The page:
budgets must balance a variety of needs, programs, and policies, and the budgets draw on different sources (including different types of taxes and fees), depending on jurisdiction. Therefore, the funds allocated to public health depend heavily on how the executive and legislative branches set priorities. Other funding sources support public health activities in the community, including “conversion” foundations formed when nonprofit hospitals and health insurers became privatized (such as The California Wellness Foundation). Additionally, funds for population health and medical care activities may be provided by community-based organizations with substantial resources, not-for-profit clinical care providers, and stakeholders in other sectors.
The subjects addressed in the three reports are not independent of each other and, indeed, should be viewed together. For example, measurement of health outcomes and of progress in meeting objectives can provide evidence to guide the development and implementation of public health laws and the allocation of resources for public health activities. Laws and policies often require the collection of data and can circumscribe the uses to which the data are put, for example, prohibiting access to personally identifiable health information. Similarly, statutes can affect funding for public health through such mechanisms as program-specific taxes or fees. And laws shape the structure of public health agencies, grant them their authority, and influence policy.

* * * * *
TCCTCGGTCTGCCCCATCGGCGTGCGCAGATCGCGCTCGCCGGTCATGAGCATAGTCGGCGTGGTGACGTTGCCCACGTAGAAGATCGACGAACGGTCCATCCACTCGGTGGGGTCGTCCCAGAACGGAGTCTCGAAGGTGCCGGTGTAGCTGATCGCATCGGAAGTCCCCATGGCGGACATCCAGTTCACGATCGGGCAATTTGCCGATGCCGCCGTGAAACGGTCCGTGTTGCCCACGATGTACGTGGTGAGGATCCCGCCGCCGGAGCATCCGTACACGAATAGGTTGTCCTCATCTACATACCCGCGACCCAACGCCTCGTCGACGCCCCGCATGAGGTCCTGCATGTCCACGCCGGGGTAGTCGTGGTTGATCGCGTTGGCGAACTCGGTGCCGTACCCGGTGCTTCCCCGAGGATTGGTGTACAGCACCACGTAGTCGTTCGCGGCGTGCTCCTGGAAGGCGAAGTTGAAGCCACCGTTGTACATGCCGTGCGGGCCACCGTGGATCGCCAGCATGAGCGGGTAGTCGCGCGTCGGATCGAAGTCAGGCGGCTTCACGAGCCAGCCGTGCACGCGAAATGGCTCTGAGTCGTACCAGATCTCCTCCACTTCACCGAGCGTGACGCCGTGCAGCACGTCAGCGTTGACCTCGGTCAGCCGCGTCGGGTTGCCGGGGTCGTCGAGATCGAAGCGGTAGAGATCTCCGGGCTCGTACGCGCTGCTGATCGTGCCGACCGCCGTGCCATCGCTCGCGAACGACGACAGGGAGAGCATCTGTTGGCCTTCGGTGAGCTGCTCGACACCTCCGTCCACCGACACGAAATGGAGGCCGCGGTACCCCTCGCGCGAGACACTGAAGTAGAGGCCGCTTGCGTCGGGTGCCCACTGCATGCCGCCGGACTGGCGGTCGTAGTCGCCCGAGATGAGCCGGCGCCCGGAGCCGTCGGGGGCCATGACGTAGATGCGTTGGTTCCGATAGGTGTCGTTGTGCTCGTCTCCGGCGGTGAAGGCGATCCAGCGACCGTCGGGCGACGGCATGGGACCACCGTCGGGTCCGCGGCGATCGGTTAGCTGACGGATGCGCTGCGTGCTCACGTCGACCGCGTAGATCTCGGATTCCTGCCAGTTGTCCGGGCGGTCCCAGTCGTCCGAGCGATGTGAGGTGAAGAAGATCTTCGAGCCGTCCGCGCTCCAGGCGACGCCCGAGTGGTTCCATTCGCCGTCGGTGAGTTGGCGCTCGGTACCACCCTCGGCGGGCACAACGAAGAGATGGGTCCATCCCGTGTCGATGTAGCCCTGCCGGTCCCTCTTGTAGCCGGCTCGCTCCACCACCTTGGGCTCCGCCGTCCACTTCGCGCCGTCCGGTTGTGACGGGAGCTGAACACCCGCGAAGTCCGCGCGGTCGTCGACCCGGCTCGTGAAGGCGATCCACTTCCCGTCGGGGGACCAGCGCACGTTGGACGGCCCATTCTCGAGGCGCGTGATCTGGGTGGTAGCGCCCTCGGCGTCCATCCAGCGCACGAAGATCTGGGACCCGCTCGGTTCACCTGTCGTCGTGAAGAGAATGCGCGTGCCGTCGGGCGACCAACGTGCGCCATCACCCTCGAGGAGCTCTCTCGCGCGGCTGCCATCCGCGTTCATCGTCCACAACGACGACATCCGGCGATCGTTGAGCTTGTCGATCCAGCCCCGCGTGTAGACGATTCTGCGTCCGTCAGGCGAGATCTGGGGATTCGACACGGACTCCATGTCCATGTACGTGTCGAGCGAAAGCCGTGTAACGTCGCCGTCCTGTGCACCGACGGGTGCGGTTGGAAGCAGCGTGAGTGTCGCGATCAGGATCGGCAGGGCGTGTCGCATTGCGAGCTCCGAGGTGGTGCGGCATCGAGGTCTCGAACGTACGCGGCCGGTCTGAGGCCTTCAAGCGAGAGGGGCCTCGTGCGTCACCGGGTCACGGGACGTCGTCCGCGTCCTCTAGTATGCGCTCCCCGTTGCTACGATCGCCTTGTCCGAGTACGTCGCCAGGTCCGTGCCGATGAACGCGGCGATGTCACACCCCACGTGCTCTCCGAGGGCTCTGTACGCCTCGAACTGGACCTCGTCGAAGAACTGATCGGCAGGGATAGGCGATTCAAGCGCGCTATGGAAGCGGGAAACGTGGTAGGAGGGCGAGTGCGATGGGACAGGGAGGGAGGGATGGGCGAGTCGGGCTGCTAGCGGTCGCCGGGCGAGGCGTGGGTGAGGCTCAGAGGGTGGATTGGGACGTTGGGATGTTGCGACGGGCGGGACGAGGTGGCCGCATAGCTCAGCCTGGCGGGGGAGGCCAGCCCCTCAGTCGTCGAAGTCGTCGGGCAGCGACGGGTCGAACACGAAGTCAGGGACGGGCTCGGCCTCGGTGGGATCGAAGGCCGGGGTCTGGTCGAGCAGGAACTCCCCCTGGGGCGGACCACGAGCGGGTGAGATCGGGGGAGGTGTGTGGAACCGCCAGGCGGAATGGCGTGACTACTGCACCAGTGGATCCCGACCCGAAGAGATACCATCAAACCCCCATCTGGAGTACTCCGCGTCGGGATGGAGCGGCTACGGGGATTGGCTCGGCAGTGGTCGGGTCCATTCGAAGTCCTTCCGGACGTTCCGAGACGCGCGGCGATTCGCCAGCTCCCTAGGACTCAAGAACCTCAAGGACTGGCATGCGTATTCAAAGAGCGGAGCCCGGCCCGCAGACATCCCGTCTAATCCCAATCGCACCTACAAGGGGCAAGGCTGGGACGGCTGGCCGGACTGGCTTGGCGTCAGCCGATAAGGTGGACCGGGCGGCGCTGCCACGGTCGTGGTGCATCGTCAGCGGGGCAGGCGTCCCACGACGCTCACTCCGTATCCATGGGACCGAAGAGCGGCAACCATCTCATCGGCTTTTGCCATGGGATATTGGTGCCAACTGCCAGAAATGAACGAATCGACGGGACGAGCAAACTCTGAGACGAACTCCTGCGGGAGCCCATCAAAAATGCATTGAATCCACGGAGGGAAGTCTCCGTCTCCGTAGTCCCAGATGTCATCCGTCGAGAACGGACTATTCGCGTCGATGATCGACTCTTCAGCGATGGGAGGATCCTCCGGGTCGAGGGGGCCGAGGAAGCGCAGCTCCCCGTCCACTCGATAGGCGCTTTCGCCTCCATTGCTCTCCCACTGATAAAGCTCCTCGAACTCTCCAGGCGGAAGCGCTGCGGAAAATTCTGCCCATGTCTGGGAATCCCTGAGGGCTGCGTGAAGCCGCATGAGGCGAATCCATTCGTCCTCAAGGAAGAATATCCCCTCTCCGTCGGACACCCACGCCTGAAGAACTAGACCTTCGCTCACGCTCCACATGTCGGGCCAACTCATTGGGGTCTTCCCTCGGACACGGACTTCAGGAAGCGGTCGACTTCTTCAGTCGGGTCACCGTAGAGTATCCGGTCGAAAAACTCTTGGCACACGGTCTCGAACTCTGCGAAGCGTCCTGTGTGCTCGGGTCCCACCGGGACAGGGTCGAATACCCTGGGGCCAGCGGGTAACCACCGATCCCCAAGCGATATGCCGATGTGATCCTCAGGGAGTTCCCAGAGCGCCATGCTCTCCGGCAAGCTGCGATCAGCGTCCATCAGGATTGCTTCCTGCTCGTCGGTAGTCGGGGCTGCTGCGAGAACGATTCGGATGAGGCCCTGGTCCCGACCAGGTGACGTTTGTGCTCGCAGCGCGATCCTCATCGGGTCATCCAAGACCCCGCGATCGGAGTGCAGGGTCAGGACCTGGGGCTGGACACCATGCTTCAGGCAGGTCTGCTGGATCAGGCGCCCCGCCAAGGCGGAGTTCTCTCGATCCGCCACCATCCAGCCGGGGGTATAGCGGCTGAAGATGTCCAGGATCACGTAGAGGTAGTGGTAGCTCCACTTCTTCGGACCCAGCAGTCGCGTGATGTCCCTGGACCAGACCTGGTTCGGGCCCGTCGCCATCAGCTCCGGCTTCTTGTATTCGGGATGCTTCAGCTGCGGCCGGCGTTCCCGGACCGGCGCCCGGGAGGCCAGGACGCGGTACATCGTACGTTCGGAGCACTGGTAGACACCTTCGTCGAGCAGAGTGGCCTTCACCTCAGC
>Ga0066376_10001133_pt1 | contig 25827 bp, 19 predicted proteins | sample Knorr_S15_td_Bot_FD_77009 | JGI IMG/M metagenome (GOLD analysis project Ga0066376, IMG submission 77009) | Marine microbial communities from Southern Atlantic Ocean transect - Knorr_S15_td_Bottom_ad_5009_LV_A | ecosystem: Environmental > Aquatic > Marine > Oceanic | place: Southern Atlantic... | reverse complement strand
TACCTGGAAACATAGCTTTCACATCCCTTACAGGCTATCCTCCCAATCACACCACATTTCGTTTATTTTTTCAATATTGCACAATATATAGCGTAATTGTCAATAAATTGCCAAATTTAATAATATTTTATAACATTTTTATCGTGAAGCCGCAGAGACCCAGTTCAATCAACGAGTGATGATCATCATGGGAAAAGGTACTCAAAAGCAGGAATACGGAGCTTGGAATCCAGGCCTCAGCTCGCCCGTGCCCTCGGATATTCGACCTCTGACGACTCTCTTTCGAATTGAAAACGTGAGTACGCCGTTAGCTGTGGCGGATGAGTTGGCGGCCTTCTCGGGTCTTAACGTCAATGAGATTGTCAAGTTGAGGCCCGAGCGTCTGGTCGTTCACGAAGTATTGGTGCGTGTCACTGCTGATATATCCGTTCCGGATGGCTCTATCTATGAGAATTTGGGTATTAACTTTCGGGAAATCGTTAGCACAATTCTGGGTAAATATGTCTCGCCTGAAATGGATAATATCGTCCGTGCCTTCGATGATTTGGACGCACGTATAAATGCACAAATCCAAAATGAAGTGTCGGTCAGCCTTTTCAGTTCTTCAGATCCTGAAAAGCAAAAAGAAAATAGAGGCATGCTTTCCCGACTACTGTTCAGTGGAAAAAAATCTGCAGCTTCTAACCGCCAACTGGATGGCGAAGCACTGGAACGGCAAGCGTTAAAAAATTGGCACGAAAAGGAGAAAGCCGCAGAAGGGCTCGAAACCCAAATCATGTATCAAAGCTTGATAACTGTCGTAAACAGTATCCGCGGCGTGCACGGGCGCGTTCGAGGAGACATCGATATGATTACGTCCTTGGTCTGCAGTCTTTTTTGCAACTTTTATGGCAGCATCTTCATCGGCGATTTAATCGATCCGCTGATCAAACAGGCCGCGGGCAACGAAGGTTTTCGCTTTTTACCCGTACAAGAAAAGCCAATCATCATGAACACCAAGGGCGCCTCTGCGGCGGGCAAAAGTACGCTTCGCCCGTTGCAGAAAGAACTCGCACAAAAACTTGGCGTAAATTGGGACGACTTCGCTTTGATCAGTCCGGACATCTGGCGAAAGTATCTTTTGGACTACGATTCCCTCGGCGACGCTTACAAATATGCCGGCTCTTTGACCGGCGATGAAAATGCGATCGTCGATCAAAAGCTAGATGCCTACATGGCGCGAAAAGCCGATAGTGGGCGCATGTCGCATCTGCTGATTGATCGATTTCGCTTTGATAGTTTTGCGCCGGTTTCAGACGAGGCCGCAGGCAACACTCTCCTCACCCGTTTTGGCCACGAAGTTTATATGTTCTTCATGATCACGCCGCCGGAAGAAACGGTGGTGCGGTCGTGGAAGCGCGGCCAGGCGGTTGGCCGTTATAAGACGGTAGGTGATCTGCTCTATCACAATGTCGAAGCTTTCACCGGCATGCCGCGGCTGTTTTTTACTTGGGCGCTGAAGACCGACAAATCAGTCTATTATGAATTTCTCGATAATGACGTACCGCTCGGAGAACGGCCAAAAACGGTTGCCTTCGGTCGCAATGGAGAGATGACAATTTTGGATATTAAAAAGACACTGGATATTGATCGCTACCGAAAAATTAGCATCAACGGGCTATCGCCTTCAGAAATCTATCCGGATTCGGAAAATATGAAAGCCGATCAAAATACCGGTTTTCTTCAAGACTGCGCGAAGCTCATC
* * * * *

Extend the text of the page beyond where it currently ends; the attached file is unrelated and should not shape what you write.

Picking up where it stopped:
In the three reports, the committee will make a case for increased accountability of all sectors that affect health—including the clinical care delivery system, the business sector, academe, nongovernment organizations, communities, and various government agencies—wherever possible, with coordination by the government public health agency leading or coordinating activities and sectors. The committee’s first report, released in December 2010, focused on measurement of population health and related accountability at all levels of government. The present report reflects the committee’s thinking about legal and public policy reform on three levels: first, pertaining to the public health agencies’ powers, duties, and limitations as defined in enabling statutes (i.e., that establish their structure, organization, and functioning); second, the use of legal and policy tools to improve the public’s health; and third, pertaining to other sectors of government at the national, state, and local levels, and the role of a diverse set of private and not-for-profit sector actors. The committee’s final report on funding, will consider resource needs and approaches to addressing them in a predictable and sustainable manner to ensure a robust population health system.